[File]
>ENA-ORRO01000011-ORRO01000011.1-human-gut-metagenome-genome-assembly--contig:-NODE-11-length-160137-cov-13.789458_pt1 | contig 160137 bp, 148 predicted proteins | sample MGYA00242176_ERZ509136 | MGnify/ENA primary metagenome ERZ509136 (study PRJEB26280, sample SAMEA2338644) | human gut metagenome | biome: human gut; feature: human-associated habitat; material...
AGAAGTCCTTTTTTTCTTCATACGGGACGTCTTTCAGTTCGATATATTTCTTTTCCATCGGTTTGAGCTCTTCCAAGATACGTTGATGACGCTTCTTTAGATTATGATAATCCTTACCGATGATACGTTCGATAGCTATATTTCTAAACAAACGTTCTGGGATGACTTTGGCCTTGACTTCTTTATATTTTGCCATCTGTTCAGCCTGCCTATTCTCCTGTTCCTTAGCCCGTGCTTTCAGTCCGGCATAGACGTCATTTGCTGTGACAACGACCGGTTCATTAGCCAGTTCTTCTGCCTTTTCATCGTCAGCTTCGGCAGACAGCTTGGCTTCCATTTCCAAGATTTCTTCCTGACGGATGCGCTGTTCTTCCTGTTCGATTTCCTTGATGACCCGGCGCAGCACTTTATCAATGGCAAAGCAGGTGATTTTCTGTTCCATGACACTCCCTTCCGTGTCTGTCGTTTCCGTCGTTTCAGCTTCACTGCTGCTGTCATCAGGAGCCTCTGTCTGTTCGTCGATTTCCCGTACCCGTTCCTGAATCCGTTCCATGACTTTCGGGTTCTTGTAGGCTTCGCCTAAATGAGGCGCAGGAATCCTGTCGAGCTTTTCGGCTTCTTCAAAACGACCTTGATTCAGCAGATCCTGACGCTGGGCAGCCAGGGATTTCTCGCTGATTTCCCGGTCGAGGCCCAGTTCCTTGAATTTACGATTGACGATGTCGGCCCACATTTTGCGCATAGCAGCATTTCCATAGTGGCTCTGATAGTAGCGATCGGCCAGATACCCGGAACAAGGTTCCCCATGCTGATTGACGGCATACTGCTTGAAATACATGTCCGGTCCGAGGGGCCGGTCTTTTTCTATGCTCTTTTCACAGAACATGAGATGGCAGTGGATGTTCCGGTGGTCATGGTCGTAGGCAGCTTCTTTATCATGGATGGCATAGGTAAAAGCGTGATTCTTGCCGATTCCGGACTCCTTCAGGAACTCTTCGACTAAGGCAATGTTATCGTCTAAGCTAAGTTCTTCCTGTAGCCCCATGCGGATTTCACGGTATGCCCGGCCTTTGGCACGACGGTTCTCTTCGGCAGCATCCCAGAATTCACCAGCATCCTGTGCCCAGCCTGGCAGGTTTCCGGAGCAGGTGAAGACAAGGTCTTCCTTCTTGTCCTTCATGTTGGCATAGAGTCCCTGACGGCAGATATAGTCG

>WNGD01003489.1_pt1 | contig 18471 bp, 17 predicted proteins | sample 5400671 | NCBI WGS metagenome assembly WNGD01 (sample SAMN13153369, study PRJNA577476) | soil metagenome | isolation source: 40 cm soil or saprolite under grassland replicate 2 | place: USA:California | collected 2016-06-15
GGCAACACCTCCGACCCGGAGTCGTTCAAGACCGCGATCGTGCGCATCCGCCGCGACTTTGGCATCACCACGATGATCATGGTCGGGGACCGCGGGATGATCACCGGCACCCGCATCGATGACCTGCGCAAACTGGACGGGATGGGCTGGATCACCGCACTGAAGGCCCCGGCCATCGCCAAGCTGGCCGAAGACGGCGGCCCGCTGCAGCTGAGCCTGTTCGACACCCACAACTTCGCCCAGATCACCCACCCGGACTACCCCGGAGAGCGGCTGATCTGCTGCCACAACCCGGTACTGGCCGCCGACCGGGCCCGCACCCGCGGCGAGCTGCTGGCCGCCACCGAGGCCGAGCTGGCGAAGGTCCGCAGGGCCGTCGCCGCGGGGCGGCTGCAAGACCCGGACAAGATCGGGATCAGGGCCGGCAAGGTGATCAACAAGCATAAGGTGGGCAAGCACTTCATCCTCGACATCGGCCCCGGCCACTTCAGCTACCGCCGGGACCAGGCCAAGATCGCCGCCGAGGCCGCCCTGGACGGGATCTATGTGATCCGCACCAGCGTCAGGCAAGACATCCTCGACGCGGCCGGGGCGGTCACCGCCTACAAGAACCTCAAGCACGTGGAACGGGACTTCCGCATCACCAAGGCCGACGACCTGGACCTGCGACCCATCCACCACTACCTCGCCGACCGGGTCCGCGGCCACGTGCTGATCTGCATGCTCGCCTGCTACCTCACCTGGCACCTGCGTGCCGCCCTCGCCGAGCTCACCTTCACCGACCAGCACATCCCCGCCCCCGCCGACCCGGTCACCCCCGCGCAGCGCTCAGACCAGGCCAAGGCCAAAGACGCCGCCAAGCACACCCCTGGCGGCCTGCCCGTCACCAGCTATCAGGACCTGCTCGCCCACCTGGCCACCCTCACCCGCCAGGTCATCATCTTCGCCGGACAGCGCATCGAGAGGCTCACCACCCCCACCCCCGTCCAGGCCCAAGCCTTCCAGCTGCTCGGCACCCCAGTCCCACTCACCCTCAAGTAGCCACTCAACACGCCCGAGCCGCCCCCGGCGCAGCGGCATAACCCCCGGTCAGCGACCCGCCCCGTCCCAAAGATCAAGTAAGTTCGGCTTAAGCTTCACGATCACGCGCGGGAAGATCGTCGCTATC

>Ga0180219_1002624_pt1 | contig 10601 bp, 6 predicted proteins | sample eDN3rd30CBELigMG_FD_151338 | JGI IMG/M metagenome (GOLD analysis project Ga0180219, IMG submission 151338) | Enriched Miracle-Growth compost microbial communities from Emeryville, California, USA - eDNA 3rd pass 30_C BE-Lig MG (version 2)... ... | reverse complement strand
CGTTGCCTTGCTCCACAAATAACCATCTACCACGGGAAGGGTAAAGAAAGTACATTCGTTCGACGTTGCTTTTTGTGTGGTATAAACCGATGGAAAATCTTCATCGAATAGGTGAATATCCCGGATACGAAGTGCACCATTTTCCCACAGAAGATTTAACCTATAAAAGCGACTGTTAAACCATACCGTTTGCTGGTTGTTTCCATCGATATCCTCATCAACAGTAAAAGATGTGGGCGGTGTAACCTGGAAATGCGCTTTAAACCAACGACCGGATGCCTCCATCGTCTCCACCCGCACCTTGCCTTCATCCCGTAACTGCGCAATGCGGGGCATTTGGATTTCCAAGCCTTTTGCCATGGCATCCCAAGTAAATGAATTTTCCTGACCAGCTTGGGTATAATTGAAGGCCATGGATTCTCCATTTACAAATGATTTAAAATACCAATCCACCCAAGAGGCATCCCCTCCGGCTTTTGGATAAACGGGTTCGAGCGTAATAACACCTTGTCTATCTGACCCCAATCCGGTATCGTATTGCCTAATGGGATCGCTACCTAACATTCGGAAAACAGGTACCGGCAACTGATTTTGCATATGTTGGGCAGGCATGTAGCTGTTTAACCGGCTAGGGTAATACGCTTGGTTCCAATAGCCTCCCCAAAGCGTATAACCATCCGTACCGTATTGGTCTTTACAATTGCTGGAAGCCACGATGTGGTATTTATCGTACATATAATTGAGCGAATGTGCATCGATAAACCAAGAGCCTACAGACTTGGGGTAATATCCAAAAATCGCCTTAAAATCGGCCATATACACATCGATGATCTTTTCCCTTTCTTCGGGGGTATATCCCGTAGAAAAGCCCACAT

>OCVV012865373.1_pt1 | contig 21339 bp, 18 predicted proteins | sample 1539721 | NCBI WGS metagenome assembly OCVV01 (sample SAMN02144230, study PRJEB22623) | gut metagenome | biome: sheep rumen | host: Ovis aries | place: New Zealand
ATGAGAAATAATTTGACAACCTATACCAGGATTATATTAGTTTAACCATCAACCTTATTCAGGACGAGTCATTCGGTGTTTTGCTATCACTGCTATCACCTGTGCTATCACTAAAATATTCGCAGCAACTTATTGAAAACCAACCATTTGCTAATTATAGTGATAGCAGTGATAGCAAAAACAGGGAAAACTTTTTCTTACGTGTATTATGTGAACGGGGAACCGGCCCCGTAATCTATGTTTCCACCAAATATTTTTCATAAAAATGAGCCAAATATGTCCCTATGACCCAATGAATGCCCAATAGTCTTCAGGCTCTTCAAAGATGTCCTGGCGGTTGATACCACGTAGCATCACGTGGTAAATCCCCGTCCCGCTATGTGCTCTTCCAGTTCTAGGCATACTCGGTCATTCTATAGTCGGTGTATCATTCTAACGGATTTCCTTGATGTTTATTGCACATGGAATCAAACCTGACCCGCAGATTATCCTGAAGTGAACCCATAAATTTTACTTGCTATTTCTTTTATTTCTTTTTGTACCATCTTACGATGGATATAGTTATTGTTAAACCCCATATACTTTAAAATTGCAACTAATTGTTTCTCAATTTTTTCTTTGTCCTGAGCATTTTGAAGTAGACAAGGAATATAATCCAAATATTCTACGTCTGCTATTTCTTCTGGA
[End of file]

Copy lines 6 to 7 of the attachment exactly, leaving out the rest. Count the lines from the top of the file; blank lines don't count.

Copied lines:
CGTTGCCTTGCTCCACAAATAACCATCTACCACGGGAAGGGTAAAGAAAGTACATTCGTTCGACGTTGCTTTTTGTGTGGTATAAACCGATGGAAAATCTTCATCGAATAGGTGAATATCCCGGATACGAAGTGCACCATTTTCCCACAGAAGATTTAACCTATAAAAGCGACTGTTAAACCATACCGTTTGCTGGTTGTTTCCATCGATATCCTCATCAACAGTAAAAGATGTGGGCGGTGTAACCTGGAAATGCGCTTTAAACCAACGACCGGATGCCTCCATCGTCTCCACCCGCACCTTGCCTTCATCCCGTAACTGCGCAATGCGGGGCATTTGGATTTCCAAGCCTTTTGCCATGGCATCCCAAGTAAATGAATTTTCCTGACCAGCTTGGGTATAATTGAAGGCCATGGATTCTCCATTTACAAATGATTTAAAATACCAATCCACCCAAGAGGCATCCCCTCCGGCTTTTGGATAAACGGGTTCGAGCGTAATAACACCTTGTCTATCTGACCCCAATCCGGTATCGTATTGCCTAATGGGATCGCTACCTAACATTCGGAAAACAGGTACCGGCAACTGATTTTGCATATGTTGGGCAGGCATGTAGCTGTTTAACCGGCTAGGGTAATACGCTTGGTTCCAATAGCCTCCCCAAAGCGTATAACCATCCGTACCGTATTGGTCTTTACAATTGCTGGAAGCCACGATGTGGTATTTATCGTACATATAATTGAGCGAATGTGCATCGATAAACCAAGAGCCTACAGACTTGGGGTAATATCCAAAAATCGCCTTAAAATCGGCCATATACACATCGATGATCTTTTCCCTTTCTTCGGGGGTATATCCCGTAGAAAAGCCCACAT

>OCVV012865373.1_pt1 | contig 21339 bp, 18 predicted proteins | sample 1539721 | NCBI WGS metagenome assembly OCVV01 (sample SAMN02144230, study PRJEB22623) | gut metagenome | biome: sheep rumen | host: Ovis aries | place: New Zealand